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Conservation grazing is a centuries-old land management method using animals to preserve ecosystems like grasslands, healthland, and wetlands. Some of Croydon’s chalk grasslands would have been grazed from the mediaeval times until conservation grazing was abandoned, in some places as long as a century ago. Now, it’s making a gradual return.


Sheep are the most efficient at grazing thanks to their hardiness and ability to break down toxins. It’s mostly native British sheep that are put to graze.


Herdwick sheep have grey or brown coats and white faces, and are from the Lake District. Previously a rare breed, it was famed author Beatrix Potter who changed this. With the money she made from her books, she bought farms that she then gifted the National Trust on her death on the condition that they only graze with Herdwick sheep.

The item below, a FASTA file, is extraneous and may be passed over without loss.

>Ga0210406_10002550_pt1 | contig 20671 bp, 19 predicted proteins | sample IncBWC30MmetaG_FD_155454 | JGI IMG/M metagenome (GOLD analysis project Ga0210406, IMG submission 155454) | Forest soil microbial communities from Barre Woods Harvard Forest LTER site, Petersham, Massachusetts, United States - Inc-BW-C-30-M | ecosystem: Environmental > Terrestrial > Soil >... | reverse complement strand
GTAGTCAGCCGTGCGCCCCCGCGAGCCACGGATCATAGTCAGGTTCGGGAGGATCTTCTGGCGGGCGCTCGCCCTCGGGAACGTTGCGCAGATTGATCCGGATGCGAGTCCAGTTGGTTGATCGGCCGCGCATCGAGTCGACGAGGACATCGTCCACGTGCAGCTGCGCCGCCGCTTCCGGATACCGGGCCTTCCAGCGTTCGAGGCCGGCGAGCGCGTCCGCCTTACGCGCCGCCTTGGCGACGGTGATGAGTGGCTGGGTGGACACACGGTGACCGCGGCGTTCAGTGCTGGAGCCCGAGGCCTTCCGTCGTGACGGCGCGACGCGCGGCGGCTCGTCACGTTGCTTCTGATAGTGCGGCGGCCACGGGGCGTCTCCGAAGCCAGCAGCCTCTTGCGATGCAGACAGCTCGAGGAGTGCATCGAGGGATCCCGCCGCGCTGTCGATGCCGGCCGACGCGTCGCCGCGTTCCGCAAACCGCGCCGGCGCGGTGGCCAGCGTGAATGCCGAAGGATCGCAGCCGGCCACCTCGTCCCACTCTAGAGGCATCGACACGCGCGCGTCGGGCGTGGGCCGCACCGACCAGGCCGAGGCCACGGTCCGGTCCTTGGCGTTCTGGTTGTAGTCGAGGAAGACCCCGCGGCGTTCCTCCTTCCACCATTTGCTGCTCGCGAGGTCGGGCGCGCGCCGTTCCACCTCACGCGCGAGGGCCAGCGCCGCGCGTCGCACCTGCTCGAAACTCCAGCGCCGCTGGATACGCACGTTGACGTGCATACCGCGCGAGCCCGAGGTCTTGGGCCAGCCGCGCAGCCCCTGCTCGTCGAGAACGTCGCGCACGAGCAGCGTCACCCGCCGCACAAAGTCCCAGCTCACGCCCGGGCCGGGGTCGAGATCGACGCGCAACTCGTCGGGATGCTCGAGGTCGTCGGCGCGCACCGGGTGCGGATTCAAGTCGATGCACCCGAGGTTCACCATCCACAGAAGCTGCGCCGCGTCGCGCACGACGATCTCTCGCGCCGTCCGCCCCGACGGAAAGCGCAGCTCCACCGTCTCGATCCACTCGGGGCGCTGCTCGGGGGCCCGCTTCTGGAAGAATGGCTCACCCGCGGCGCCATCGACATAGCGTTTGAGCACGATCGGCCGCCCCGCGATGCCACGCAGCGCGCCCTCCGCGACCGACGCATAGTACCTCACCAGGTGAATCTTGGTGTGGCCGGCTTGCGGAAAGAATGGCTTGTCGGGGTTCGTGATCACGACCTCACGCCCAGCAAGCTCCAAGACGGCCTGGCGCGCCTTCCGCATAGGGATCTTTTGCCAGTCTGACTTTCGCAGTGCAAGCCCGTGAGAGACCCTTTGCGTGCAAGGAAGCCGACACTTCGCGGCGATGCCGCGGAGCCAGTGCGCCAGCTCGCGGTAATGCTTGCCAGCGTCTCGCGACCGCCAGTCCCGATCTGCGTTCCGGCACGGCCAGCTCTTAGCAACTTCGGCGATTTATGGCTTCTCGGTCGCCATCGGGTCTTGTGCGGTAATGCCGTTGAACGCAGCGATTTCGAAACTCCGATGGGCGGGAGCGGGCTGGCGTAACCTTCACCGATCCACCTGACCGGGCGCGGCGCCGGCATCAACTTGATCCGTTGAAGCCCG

Beulah sheep with black-speckled faces from Wales’ Black Mountains, and the unique Jacob sheep with horns and piebald coats.


Best at controlling scrub, the more woodier plants, are the goats. For example, the quarry at Kenley has an abundance of rare orchids and kidney vetch, but the silver birch tree is trying to colonise the area. The goats keep this under control.

Then there are the brown Sussex cattle, known for being docile. From the first week of July you’ll be able to see the Coulsdon Commons’ cattle roaming on the meadows and paths, gently grazing away.

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